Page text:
Timing matters: the impact of response measures on COVID-19-related hospitalization and death rates in Germany and Switzerland

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Abstract

We assess the impact of the timing of lockdown measures implemented in Germany and Switzerland on cumulative COVID-19-related hospitalization and death rates. Our analysis exploits the fact that the epidemic was more advanced in some regions than in others when certain lockdown measures came into force, based on measuring health outcomes relative to the region-specific start of the epidemic and comparing outcomes across regions with earlier and later start dates. When estimating the effect of the relative timing of measures, we control for regional characteristics and initial epidemic trends by linear regression (Germany and Switzerland), doubly robust estimation (Germany), or synthetic controls (Switzerland). We find for both countries that a relatively later exposure to the measures entails higher cumulative hospitalization and death rates on region-specific days after the outbreak of the epidemic, suggesting that an earlier imposition of measures is more effective than a later one. For Germany, we further evaluate curfews (as introduced in a subset of states) based on cross-regional variation. We do not find any effects of curfews on top of the federally imposed contact restriction that banned groups of more than 2 individuals.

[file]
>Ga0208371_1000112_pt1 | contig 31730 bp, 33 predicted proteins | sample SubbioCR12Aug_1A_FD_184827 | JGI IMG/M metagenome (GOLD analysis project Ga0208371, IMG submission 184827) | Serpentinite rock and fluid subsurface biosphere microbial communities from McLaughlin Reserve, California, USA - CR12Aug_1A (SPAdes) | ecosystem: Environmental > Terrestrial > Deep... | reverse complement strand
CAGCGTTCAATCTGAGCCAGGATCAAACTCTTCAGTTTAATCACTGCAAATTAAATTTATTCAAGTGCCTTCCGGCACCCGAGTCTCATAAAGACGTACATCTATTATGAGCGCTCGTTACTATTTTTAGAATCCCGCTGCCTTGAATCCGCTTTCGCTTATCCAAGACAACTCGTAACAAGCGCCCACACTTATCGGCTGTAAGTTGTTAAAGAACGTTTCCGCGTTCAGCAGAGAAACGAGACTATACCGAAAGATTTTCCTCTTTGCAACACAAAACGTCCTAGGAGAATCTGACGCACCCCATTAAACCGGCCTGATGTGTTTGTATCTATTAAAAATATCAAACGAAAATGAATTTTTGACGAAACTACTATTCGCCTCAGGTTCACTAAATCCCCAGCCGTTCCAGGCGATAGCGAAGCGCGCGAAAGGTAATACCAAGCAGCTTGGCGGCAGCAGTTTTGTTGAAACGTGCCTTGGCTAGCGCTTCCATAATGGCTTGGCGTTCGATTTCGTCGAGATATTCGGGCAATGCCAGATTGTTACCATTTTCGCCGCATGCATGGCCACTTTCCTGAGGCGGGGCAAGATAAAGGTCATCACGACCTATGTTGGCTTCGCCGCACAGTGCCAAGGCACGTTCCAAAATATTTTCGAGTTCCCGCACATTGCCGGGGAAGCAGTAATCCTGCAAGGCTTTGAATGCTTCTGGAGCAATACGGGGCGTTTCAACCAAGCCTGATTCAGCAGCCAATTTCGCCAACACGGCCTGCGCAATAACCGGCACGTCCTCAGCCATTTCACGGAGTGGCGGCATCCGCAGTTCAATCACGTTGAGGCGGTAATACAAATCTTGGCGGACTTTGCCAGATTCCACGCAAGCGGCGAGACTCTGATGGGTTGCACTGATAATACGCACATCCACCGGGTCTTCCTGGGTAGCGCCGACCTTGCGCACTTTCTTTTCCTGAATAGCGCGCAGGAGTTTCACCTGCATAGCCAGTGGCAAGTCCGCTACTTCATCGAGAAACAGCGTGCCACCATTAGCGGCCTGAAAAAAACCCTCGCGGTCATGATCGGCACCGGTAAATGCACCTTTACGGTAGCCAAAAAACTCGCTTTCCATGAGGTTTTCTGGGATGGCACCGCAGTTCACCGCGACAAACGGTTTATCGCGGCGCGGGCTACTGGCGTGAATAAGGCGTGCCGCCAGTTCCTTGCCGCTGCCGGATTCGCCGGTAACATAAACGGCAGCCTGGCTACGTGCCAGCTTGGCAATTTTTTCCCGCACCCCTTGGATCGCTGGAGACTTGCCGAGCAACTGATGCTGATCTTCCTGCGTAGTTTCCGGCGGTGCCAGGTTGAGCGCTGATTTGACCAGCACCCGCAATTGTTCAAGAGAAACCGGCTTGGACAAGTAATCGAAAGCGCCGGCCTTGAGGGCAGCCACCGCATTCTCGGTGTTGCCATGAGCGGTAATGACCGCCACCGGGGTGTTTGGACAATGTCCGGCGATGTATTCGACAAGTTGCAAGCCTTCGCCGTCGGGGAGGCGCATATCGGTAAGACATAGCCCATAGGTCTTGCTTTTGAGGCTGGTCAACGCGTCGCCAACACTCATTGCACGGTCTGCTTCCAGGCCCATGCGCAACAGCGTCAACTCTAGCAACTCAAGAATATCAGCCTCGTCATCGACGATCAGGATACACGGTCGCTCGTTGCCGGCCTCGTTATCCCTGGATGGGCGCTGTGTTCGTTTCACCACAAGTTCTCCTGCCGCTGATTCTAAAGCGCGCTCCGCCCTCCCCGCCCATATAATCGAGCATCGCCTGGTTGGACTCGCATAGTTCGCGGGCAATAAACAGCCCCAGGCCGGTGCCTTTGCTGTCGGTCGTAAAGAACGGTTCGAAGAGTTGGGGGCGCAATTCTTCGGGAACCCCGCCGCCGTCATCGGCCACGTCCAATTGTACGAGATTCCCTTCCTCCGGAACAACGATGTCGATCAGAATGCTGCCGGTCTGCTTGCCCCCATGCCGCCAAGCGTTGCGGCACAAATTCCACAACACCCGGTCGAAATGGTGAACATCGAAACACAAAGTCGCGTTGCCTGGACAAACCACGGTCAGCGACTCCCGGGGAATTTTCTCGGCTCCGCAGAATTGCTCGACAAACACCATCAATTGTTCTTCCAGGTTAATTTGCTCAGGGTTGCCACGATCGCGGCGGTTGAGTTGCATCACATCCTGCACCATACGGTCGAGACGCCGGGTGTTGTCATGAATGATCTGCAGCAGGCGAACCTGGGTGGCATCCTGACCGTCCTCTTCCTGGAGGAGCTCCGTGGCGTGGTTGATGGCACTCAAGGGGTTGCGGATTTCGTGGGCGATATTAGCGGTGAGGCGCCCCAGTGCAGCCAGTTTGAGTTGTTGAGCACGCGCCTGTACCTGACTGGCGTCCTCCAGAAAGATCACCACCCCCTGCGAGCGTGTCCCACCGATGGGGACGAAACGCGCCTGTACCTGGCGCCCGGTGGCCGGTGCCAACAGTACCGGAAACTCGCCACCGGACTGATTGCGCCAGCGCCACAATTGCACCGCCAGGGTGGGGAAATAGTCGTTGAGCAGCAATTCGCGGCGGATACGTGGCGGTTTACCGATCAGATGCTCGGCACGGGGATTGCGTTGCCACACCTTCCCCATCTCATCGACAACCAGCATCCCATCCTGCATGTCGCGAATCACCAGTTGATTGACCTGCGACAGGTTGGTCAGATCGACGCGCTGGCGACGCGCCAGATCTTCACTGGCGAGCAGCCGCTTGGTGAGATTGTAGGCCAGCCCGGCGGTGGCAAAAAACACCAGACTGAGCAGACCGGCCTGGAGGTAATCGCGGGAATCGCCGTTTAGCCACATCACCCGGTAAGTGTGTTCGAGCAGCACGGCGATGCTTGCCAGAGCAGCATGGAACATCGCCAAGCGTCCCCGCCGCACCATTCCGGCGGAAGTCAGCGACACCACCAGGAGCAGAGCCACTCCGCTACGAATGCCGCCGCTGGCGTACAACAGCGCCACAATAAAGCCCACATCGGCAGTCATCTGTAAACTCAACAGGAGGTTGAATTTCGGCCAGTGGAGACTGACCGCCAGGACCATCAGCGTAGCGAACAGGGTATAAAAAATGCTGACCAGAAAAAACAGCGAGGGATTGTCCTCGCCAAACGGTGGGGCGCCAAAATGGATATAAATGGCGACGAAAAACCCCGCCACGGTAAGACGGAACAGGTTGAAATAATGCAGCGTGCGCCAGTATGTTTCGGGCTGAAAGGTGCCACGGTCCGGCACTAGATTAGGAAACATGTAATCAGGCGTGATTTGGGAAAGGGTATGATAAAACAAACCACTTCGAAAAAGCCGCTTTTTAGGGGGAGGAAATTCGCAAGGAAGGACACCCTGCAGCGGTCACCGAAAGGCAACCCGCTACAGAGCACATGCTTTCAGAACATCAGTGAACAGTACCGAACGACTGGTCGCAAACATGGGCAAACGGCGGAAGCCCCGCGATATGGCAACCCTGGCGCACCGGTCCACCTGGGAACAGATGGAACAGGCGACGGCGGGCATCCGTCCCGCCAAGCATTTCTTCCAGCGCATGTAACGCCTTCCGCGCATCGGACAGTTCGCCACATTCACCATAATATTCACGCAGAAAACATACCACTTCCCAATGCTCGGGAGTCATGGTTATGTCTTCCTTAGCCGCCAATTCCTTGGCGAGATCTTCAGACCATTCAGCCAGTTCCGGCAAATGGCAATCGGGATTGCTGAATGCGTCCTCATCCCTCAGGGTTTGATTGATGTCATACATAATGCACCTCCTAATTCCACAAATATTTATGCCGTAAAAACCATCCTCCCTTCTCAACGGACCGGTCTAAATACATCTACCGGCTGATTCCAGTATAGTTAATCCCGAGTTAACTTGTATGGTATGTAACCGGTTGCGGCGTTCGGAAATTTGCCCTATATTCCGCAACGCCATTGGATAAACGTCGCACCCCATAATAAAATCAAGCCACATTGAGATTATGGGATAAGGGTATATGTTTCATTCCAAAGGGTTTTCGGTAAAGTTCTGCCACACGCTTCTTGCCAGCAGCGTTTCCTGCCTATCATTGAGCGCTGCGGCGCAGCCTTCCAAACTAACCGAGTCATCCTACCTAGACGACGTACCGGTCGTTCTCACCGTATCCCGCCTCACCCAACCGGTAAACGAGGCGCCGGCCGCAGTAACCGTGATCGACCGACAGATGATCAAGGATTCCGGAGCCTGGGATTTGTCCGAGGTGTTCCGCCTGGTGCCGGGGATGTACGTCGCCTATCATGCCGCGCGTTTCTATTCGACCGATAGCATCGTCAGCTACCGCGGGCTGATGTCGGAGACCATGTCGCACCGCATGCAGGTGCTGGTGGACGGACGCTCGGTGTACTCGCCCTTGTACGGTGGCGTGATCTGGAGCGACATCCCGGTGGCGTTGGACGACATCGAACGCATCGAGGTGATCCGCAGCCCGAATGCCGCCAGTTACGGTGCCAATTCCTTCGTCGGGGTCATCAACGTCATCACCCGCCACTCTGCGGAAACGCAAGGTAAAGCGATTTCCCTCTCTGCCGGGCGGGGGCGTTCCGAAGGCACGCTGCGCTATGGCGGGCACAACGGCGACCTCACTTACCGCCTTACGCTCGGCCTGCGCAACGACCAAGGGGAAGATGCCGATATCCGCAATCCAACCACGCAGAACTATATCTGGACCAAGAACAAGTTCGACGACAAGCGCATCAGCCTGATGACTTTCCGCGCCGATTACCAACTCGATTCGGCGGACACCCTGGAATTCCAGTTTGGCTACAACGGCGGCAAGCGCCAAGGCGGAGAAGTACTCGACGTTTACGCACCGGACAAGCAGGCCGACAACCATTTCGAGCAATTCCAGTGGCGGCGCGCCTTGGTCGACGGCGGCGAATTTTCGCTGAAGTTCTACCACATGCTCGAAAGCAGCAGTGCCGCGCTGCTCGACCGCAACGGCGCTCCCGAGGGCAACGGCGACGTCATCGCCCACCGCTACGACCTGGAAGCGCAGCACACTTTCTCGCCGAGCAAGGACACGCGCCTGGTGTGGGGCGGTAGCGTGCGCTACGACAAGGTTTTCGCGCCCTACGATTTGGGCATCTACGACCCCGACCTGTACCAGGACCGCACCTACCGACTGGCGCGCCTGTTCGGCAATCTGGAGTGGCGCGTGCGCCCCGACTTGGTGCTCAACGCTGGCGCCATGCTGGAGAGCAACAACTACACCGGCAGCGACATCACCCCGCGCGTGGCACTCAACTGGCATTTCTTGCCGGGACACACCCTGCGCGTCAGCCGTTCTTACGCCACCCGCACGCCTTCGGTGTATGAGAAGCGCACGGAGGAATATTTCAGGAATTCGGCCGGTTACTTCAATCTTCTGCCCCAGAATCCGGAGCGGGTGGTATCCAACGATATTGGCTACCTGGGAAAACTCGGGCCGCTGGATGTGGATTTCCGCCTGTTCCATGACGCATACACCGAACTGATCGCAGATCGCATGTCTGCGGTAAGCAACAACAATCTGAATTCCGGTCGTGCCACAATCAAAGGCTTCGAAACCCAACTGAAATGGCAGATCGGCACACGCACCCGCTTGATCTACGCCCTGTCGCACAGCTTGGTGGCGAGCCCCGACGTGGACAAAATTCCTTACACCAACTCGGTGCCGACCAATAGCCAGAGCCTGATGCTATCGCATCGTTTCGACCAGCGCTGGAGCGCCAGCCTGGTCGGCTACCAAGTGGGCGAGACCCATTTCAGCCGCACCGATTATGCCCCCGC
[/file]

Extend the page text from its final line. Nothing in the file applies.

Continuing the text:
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Huber, M., & Langen, H. (2020). Timing matters: the impact of response measures on COVID-19-related hospitalization and death rates in Germany and Switzerland. Swiss Journal of Economics and Statistics, 156(1). https://doi.org/10.1186/s41937-020-00054-w

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